But to this day, Morocco remains the centre of worship for Moroccan Jews from all over the world because of the large numbers of synagogues, cemeteries, and sanctuaries all over the country. Given this history, the support and excitement of Moroccan Jewish diasporas towards the Moroccan football team, either in Israel, or around the world, is not something that has taken us Moroccans by surprise.

We are also an African nation with religious and linguistic ties to the Arab world, but we are not ethnically Arab — which is an important distinction. We are historically an Amazigh people who have inhabited North Africa for millennia and have ancestral ties to the Sahel and West Africa. The compartmentalisation of the continent into ‘North Africa’ and ‘sub-Saharan Africa’ was a colonial invention that remains historically inaccurate and suppresses Morocco’s strong linkages to the rest of the continent.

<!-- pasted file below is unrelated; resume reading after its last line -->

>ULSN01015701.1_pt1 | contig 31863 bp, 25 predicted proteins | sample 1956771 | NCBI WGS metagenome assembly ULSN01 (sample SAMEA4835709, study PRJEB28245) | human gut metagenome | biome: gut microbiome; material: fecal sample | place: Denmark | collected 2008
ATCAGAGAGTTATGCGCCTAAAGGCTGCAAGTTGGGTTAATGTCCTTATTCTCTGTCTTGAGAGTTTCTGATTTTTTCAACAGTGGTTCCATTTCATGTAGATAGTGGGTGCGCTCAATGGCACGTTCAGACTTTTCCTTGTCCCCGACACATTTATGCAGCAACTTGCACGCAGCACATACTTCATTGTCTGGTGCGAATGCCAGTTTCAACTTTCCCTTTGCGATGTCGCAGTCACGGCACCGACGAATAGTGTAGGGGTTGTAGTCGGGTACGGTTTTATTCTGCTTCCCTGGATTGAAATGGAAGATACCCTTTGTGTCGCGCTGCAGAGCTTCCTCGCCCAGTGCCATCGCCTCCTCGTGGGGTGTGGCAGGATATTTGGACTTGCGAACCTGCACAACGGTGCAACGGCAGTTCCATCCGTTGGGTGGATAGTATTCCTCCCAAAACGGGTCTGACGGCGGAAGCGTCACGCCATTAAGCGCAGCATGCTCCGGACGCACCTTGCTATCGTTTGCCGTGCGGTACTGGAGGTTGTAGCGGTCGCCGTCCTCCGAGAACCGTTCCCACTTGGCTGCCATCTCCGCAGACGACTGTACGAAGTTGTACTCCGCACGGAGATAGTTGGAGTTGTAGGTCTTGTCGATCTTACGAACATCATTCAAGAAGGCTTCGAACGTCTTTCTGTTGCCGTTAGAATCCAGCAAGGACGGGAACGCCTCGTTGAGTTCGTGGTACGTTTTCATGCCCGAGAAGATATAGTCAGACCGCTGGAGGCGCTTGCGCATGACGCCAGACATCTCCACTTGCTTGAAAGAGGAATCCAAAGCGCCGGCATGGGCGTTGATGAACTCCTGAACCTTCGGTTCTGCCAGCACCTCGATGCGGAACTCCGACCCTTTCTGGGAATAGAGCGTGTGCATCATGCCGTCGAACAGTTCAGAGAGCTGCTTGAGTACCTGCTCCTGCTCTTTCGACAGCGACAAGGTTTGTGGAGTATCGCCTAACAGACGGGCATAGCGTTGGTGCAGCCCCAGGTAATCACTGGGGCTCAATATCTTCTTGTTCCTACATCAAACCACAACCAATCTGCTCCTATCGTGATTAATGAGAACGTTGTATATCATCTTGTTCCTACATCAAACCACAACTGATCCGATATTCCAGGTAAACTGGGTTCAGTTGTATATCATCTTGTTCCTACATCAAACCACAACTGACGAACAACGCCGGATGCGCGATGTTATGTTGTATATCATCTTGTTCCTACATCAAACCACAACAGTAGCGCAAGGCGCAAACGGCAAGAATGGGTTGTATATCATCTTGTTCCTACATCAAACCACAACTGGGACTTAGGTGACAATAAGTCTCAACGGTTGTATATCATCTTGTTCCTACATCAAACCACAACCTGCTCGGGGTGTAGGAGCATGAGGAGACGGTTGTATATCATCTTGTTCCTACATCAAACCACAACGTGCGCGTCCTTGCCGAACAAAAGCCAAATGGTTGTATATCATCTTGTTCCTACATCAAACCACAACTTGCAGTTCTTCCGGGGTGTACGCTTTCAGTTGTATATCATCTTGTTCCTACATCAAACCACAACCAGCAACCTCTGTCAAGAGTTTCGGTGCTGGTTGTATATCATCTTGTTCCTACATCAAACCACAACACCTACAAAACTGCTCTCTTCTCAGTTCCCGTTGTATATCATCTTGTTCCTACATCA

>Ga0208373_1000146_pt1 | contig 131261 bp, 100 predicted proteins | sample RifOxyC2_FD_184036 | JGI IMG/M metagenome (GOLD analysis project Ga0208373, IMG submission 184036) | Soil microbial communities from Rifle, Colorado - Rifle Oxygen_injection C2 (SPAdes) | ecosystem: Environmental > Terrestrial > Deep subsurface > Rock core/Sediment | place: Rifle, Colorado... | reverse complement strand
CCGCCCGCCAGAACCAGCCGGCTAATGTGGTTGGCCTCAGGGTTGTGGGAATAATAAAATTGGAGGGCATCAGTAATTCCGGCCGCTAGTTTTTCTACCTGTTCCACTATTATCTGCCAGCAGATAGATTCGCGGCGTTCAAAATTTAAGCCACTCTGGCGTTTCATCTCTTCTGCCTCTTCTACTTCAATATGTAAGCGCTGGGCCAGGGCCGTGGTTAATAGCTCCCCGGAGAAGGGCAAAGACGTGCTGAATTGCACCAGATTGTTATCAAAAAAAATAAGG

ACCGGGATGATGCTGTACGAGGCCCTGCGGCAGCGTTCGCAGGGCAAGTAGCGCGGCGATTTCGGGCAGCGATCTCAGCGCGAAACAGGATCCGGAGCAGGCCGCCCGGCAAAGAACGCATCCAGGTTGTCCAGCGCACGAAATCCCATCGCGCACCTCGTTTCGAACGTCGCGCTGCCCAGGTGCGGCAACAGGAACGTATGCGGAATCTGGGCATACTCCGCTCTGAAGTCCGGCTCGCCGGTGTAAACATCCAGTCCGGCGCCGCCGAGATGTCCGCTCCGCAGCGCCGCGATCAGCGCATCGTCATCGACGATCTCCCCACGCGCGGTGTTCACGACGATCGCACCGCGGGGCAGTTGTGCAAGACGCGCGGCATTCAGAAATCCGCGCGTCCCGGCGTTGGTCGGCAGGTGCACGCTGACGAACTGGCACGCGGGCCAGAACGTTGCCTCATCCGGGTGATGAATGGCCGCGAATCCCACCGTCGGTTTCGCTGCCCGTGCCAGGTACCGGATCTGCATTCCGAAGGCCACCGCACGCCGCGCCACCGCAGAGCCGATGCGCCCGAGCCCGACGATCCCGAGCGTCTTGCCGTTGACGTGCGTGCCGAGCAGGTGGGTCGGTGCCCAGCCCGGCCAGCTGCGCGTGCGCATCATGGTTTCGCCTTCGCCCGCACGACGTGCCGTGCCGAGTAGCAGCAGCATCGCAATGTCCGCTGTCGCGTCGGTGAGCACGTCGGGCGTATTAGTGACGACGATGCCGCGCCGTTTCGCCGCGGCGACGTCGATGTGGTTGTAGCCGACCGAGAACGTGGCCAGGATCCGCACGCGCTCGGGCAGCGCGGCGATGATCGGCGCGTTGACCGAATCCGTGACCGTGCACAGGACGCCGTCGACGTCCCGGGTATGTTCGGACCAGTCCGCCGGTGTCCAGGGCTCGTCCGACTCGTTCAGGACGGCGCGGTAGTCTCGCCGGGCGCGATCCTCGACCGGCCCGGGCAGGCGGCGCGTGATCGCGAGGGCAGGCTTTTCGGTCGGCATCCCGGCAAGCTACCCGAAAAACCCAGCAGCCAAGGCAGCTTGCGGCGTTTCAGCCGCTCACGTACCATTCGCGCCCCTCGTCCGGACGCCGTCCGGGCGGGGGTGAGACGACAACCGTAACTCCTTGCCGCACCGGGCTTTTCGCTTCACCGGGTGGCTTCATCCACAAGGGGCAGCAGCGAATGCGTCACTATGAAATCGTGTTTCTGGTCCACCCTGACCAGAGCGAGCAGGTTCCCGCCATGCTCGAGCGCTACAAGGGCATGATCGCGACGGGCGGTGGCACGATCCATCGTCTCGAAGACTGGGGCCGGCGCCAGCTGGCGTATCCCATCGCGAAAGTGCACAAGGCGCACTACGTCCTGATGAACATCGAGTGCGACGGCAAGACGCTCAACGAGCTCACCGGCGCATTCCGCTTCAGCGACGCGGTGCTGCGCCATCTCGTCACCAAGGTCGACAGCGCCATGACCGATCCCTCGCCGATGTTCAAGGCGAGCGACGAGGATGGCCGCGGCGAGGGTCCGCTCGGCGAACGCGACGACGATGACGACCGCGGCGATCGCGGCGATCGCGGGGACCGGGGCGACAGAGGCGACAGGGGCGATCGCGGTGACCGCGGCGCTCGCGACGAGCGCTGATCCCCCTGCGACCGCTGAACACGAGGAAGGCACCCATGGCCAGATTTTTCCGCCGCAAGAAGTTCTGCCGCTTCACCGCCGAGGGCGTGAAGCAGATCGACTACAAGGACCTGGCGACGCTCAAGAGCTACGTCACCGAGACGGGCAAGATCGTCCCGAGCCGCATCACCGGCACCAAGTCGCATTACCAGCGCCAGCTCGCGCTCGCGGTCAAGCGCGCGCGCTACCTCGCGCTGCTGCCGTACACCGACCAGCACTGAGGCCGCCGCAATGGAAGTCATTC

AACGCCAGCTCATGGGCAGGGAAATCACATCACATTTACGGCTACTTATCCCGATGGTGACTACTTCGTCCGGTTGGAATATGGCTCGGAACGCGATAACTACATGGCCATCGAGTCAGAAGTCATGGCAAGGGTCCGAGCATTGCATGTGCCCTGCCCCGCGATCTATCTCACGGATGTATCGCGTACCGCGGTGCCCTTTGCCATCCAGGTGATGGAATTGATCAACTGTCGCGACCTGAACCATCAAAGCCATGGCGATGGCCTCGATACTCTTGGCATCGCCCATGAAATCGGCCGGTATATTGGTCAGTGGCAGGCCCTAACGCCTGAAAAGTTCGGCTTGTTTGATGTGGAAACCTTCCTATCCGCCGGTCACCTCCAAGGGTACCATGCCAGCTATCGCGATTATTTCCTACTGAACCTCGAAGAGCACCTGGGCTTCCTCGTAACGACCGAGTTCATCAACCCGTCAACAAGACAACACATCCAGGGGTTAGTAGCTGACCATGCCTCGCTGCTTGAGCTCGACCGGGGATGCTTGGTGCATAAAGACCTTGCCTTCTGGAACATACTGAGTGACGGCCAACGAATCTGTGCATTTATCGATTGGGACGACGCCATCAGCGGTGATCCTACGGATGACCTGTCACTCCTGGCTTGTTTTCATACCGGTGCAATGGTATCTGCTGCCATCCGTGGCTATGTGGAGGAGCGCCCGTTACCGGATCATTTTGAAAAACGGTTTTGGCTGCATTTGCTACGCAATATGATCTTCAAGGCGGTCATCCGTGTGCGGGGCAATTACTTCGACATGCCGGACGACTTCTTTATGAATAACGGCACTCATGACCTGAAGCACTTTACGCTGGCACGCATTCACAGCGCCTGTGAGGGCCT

Academia in the he U.S. unfortunately contributed to the de-Africanisation of North Africans who continue to get labelled as ethnically Arab and part of the Middle East in U.S. history textbooks. This misconception even led to the racialisation of Moroccans as white. One commentator on social media put a picture of the French football team next to that of the Moroccan team with the comment ‘A white team representing Africa and a black team representing France.’

The comment was meant as a critique of France and its colonial legacy, but labelling Moroccans as ‘white’ is deeply insulting to a nation with a long history of resistance to white colonial powers. We have to abandon the myth of Africa’s racial homogeneity and the myth of Morocco’s cultural homogeneity.